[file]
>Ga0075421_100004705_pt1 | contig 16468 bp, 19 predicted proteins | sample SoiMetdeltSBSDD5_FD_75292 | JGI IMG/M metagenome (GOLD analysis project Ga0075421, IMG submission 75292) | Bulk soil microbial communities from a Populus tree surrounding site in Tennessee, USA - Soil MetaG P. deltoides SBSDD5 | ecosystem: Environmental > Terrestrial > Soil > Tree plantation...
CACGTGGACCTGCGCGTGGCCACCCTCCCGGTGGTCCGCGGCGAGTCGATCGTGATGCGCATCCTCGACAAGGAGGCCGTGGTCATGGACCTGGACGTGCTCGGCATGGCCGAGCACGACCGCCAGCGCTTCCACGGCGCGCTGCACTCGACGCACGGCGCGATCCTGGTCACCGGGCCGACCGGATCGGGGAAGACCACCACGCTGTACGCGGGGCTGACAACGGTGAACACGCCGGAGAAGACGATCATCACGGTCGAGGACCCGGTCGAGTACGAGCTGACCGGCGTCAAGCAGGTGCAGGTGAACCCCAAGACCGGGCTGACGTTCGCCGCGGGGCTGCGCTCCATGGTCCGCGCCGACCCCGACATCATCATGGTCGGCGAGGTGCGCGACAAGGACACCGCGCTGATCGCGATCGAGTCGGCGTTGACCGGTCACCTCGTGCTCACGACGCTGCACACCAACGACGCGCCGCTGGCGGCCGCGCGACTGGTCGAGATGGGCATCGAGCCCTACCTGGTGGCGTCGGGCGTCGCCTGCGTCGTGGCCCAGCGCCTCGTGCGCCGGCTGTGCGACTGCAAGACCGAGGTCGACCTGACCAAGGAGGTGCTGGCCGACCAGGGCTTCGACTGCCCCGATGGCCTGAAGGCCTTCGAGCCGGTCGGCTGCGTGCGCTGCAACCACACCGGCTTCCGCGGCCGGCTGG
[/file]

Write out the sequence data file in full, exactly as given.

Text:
>Ga0075421_100004705_pt1 | contig 16468 bp, 19 predicted proteins | sample SoiMetdeltSBSDD5_FD_75292 | JGI IMG/M metagenome (GOLD analysis project Ga0075421, IMG submission 75292) | Bulk soil microbial communities from a Populus tree surrounding site in Tennessee, USA - Soil MetaG P. deltoides SBSDD5 | ecosystem: Environmental > Terrestrial > Soil > Tree plantation...
CACGTGGACCTGCGCGTGGCCACCCTCCCGGTGGTCCGCGGCGAGTCGATCGTGATGCGCATCCTCGACAAGGAGGCCGTGGTCATGGACCTGGACGTGCTCGGCATGGCCGAGCACGACCGCCAGCGCTTCCACGGCGCGCTGCACTCGACGCACGGCGCGATCCTGGTCACCGGGCCGACCGGATCGGGGAAGACCACCACGCTGTACGCGGGGCTGACAACGGTGAACACGCCGGAGAAGACGATCATCACGGTCGAGGACCCGGTCGAGTACGAGCTGACCGGCGTCAAGCAGGTGCAGGTGAACCCCAAGACCGGGCTGACGTTCGCCGCGGGGCTGCGCTCCATGGTCCGCGCCGACCCCGACATCATCATGGTCGGCGAGGTGCGCGACAAGGACACCGCGCTGATCGCGATCGAGTCGGCGTTGACCGGTCACCTCGTGCTCACGACGCTGCACACCAACGACGCGCCGCTGGCGGCCGCGCGACTGGTCGAGATGGGCATCGAGCCCTACCTGGTGGCGTCGGGCGTCGCCTGCGTCGTGGCCCAGCGCCTCGTGCGCCGGCTGTGCGACTGCAAGACCGAGGTCGACCTGACCAAGGAGGTGCTGGCCGACCAGGGCTTCGACTGCCCCGATGGCCTGAAGGCCTTCGAGCCGGTCGGCTGCGTGCGCTGCAACCACACCGGCTTCCGCGGCCGGCTGG